The coronavirus long battle: Trump admin to attack China's pharmaceutical supply chains

Long overdue, and likely too late to do much good in this present crisis, but the US has to start somewhere to gain control over its pharmaceutical access. The second pandemic originating from China in the past decade-plus has shut down a significant part of their manufacturing capacity, including that which produces medicines and/or component materials for American consumers, not just for coronavirus response but for a wide range of medical issues. The risk for running out of potentially life-saving medications has risen considerably, and the White House wants to push manufacturers to bring those supply chains back home:

The global spread of the coronavirus is reigniting efforts by the Trump administration to encourage more American manufacturing of pharmaceuticals and reduce dependence on China for the drugs and medical products that fuel the federal health care system.

The effort includes a push by the White House trade adviser Peter Navarro to tighten “Buy American” laws so federal agencies are required to purchase American-made pharmaceuticals and medical equipment, according to people with knowledge of the plans.

The administration has been preparing an executive order, which could be released in the coming days, that would close loopholes allowing the government to purchase pharmaceuticals, face masks, ventilators and other medical products from foreign countries. The hope is that increasing government demand for American-made drugs and medical products will provide an incentive for companies to make their products in the United States, rather than China.

To help facilitate such production, the White House is also pushing for streamlined regulatory approvals for American-made products and more detailed labeling of the origin of products made offshore, these people said.

This is of particular concern for patients with significant chronic medical issues, perhaps especially transplant patients. Their survival depends on a reliable supply of immunosuppresive medication. How much of that comes from China or other foreign sources? Our family has been dealing with immunosuppressive medications for 25 years, and I am not sure how much or how little of my wife’s medications will get impacted by supply-chain issues in China stemming from the pandemic.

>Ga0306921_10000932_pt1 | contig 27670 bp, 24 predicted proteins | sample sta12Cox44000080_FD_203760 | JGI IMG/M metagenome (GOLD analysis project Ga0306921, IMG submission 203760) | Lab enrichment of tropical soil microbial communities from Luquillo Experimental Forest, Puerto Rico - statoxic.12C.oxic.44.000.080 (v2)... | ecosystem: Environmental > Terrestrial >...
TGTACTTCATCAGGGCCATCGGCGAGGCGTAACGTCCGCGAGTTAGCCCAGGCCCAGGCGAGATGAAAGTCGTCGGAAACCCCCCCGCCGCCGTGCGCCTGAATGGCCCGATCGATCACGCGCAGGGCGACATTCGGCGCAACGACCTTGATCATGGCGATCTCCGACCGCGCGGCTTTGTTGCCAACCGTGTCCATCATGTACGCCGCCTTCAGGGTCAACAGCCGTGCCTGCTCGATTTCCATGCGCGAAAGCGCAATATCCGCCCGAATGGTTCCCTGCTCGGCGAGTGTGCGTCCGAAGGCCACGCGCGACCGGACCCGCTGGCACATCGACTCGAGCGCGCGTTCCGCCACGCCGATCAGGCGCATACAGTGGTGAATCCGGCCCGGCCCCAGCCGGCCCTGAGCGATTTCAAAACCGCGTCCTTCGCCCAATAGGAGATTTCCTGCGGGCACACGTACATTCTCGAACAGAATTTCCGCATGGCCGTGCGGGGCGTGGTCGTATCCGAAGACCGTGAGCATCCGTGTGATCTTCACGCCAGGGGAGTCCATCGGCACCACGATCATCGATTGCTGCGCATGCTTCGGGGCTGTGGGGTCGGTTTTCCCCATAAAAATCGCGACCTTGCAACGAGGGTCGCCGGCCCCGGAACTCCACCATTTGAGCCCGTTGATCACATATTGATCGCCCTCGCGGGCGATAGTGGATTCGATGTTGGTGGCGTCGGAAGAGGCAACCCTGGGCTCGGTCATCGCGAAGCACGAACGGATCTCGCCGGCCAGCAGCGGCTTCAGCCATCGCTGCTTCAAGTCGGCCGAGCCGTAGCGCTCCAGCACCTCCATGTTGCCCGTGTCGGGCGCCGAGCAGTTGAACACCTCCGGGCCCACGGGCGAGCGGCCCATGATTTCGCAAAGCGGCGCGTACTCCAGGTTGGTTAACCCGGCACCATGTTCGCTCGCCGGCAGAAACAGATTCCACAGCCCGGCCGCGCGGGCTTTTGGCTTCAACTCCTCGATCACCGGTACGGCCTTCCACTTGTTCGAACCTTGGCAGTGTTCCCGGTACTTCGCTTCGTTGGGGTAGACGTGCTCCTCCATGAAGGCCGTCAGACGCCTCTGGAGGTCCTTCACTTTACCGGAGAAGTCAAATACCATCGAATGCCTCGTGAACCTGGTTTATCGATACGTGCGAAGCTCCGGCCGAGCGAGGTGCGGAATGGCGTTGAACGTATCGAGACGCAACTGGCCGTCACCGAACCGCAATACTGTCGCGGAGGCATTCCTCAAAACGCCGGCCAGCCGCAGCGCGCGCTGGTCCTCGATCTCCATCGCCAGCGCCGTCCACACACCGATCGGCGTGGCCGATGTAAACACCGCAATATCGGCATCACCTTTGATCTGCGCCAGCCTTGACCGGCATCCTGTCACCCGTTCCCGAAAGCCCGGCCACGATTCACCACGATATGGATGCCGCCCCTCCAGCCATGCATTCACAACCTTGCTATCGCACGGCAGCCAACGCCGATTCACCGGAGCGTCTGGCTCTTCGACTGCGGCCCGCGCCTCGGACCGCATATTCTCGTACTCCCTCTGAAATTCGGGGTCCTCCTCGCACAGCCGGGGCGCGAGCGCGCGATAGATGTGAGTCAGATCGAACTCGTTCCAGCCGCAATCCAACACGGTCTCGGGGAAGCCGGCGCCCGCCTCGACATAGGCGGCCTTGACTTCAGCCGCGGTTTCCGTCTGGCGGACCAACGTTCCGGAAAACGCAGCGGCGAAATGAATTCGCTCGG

According to a new op-ed from Sen. Marco Rubio (R-FL) and Newt Gingrich, “up to 80 percent of active pharmaceutical ingredients are sourced abroad.” They want the US to set up proper incentives for pharmaceutical manufacturers to bring back those supply lines ASAP:

It is unacceptable that China holds this much leverage over America’s public health and economy, both essential components of our national security. For this reason, we propose that the U.S. take action to expand our production capacity while global supply chains are in flux and the global economy teeters on the edge of recession.

In exchange for commitments by U.S. companies to invest in America and take care of their employees, Congress and the Trump administration should take whatever steps possible to enable the private sector to expand. Doing so will help stabilize the U.S. economy, potentially help save American lives, and strengthen our ability to mitigate the effects of disease. Most importantly, it would be a high-return investment in our long-term capacity and independence from China during a moment when supply chains are up for grabs. …

First, the U.S. government should empower our robust private business sector to expand in order to meet new demand for medical supplies. Congress should cut taxes on manufacturers committing to new capital spending in America by making permanent the accelerated cost depreciation measures in the 2017 Republican tax law. New medical structures and equipment should be temporarily singled out for additional reductions.

Second, agencies with lending operations like the U.S. Small Business Administration should make low-cost capital available to businesses seeking to solve their supply chain problems by bringing production in-house to America, or otherwise buying from American small businesses.

Rubio discussed this with Tucker Carlson last night, noting that Rubio had warned about this issue a year ago when another disruption in Wuhan threatened pharmaceutical manufacture and distribution:

It’s late in this crisis to fix this issue, but it’s better to start now to get ahead of the next one. In the meantime, we have to hope that these distribution channels don’t dry up — because that could cost more lives than the WuFlu itself.